Data from: Molecular phylogenetics and microsatellite analysis reveals cryptic species of speckled dace (Cyprinidae: Rhinichthys osculus) in Oregon’s Great Basin
Hoekzema, Kendra; Sidlauskas, Brian L. (2014), Data from: Molecular phylogenetics and microsatellite analysis reveals cryptic species of speckled dace (Cyprinidae: Rhinichthys osculus) in Oregon’s Great Basin, Dryad, Dataset, https://doi.org/10.5061/dryad.v64q8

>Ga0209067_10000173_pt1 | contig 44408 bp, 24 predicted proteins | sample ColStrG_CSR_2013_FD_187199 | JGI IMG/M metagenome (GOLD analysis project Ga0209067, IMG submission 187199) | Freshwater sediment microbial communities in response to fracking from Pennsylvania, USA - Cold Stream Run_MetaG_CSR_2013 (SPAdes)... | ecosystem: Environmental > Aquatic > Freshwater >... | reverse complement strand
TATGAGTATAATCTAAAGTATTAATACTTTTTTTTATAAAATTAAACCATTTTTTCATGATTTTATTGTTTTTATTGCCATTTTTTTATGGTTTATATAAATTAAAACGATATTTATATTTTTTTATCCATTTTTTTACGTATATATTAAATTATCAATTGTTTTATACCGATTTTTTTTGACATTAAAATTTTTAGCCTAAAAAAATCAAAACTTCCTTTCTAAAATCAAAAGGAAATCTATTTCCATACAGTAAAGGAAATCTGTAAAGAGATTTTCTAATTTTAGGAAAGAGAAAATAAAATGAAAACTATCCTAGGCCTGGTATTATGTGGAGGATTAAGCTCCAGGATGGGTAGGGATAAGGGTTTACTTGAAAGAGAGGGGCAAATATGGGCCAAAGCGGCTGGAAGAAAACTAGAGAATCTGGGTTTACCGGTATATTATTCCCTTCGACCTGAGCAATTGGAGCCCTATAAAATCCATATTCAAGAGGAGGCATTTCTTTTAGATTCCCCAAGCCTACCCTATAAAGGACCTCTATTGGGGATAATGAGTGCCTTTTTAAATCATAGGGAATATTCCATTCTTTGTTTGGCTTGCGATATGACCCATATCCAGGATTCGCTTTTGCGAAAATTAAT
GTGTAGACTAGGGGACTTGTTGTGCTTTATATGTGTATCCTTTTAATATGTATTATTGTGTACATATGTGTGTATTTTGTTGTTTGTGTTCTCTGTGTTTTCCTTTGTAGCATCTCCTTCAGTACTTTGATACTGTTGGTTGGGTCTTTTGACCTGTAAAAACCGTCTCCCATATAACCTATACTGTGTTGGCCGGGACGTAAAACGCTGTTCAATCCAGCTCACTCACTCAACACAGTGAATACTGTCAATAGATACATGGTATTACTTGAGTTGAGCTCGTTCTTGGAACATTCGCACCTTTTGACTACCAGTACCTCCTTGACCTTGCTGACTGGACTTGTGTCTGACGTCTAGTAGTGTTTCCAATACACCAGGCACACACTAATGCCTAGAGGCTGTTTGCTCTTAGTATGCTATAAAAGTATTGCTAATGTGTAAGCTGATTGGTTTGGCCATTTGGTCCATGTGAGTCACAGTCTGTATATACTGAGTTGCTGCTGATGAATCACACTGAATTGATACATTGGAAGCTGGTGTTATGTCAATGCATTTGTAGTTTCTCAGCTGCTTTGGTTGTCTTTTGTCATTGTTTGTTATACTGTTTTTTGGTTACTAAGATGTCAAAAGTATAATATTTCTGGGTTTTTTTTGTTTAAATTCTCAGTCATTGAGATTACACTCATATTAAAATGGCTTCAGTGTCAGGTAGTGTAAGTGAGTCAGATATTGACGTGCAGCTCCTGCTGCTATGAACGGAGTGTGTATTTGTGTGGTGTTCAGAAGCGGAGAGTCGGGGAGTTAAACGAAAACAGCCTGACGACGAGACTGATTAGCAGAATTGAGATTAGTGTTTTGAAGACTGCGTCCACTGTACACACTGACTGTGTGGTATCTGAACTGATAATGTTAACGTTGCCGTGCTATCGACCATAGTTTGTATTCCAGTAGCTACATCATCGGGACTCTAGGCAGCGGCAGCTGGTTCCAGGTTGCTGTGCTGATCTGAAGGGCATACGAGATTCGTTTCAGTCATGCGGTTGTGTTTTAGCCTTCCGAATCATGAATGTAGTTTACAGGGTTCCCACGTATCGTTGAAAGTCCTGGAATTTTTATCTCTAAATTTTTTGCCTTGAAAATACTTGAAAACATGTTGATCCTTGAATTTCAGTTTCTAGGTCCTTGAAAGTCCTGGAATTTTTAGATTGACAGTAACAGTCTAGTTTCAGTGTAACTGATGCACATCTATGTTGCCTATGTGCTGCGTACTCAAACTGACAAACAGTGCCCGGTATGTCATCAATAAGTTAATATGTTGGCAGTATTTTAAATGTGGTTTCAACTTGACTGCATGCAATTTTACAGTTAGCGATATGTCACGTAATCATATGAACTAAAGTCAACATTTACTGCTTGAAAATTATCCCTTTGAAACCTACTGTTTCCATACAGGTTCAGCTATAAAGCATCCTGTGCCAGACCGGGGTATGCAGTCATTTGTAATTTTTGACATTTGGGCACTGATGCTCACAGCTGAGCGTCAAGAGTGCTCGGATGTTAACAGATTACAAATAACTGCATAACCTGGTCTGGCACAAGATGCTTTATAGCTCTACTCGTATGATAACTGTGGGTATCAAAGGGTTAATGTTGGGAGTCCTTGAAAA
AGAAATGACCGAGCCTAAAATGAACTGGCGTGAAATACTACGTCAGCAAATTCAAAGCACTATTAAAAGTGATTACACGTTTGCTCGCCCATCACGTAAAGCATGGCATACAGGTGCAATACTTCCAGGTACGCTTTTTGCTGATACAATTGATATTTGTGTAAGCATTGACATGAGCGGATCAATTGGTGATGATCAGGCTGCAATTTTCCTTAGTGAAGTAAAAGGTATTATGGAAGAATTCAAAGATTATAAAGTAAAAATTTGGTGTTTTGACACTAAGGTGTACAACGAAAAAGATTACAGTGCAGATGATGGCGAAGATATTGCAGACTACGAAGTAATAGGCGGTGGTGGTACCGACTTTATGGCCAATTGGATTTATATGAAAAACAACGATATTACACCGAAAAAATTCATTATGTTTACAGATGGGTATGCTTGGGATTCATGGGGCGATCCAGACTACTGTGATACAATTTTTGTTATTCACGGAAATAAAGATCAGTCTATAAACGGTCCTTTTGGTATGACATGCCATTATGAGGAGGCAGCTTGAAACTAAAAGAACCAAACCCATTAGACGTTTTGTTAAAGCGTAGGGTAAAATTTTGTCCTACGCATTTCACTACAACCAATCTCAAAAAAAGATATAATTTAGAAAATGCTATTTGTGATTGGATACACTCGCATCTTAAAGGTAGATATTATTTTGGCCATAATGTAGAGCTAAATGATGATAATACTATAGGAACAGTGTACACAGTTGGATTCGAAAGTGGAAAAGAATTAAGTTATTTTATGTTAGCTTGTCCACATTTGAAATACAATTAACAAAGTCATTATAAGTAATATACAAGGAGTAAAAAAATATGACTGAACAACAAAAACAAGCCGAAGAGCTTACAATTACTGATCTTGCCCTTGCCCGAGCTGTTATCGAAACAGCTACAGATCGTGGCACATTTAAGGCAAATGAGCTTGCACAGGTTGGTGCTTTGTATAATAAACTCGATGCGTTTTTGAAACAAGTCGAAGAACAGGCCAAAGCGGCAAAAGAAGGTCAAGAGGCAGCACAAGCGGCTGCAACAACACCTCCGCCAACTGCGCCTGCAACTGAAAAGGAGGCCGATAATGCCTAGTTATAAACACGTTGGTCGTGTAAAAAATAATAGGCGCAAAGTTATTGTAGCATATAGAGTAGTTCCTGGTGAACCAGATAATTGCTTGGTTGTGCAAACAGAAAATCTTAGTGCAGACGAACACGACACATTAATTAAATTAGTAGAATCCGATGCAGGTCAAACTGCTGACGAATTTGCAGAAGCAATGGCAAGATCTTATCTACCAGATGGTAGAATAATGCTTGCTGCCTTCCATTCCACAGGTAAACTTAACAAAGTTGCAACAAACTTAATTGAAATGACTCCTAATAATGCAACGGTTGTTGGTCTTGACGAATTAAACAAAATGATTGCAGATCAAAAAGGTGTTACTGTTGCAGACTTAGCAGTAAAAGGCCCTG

Speckled dace (Rhinichthys osculus) is a small cyprinid that occurs throughout western North America and is the most commonly occurring fish in Oregon. Because of the high genetic and morphological variation in this species across its range, it has been referred to as a species complex; however, no revision to its taxonomy has occurred since 1984. Here, the phylogenetics and population genetics of speckled dace are examined throughout Oregon’s Great Basin to describe genetic variation and infer the geographic boundaries between distinct taxonomic entities and populations. We tested the validity of a putative subspecies, Foskett Spring speckled dace, that occurs in a single spring within Warner Valley in Southeast Oregon and is listed Federally as threatened. Dace were collected from Foskett Spring and all surrounding basins containing speckled dace (Warner, Goose Lake, Lake Abert, Silver Lake, and Malheur), as well as Stinking Lake Spring (located within Malheur), created phylogenetic trees from mitochondrial ND2 and nuclear S7 sequence data, and genotyped eight microsatellite loci for population-level analyses. Three highly divergent clades warrant species-level status: Malheur stream dace, Stinking Lake Spring dace, and dace from the other four basins combined. Although Foskett Spring dace were not monophyletic, substantial population structure occurs at the basin-level and separates Foskett Spring dace from other dace in the surrounding Warner Valley. Thus, we recommend ESU status for the isolated population of speckled dace in Foskett Spring. The high, previously unrecognized, taxonomic diversity within this region indicates a need for a range-wide phylogeographic study of speckled dace and an investigation of the morphological distinctiveness of the putative new species.